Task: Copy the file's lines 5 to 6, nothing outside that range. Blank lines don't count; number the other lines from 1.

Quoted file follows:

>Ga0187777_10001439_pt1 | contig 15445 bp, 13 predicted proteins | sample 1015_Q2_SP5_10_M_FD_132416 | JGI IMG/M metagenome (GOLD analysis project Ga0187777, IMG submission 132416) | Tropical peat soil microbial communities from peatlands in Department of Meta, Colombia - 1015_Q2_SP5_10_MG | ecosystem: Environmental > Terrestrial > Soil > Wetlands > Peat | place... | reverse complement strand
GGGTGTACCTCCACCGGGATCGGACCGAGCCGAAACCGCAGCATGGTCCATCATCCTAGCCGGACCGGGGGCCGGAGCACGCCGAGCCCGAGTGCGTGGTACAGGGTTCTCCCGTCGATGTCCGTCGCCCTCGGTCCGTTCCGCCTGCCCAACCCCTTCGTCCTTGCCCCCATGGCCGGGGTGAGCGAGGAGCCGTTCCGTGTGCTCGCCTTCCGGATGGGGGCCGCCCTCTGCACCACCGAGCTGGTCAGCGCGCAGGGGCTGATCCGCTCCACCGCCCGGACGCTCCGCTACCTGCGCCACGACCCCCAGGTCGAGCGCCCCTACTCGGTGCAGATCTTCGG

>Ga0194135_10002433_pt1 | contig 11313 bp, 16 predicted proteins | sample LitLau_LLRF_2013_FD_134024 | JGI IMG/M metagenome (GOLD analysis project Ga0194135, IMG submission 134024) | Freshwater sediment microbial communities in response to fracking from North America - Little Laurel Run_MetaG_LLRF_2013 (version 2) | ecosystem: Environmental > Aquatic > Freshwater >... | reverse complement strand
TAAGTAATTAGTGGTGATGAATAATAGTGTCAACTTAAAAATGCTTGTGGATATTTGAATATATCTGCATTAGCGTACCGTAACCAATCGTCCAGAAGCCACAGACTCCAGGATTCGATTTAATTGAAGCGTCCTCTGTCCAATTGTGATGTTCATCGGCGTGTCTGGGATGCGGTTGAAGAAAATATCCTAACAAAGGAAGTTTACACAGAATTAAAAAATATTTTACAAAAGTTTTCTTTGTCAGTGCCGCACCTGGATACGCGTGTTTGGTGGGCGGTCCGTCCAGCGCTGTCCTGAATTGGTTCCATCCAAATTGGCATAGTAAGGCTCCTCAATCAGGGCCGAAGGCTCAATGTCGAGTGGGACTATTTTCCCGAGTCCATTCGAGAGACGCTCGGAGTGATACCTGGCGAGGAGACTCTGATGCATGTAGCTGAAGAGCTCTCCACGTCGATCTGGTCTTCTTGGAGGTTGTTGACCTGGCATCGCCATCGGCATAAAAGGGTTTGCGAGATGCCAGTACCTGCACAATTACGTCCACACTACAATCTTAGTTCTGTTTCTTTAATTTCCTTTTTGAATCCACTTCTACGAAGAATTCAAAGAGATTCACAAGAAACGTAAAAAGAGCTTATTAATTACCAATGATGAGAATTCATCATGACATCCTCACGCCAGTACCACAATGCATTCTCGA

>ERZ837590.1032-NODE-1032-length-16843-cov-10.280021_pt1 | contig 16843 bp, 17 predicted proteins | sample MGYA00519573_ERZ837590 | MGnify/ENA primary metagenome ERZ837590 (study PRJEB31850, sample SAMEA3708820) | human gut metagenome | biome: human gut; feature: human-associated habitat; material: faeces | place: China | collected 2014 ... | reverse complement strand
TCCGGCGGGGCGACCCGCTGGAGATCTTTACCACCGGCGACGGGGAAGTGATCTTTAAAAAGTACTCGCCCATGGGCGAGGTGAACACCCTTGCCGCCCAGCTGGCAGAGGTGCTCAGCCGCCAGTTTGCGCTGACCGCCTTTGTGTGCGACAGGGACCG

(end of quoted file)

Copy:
>ERZ837590.1032-NODE-1032-length-16843-cov-10.280021_pt1 | contig 16843 bp, 17 predicted proteins | sample MGYA00519573_ERZ837590 | MGnify/ENA primary metagenome ERZ837590 (study PRJEB31850, sample SAMEA3708820) | human gut metagenome | biome: human gut; feature: human-associated habitat; material: faeces | place: China | collected 2014 ... | reverse complement strand
TCCGGCGGGGCGACCCGCTGGAGATCTTTACCACCGGCGACGGGGAAGTGATCTTTAAAAAGTACTCGCCCATGGGCGAGGTGAACACCCTTGCCGCCCAGCTGGCAGAGGTGCTCAGCCGCCAGTTTGCGCTGACCGCCTTTGTGTGCGACAGGGACCG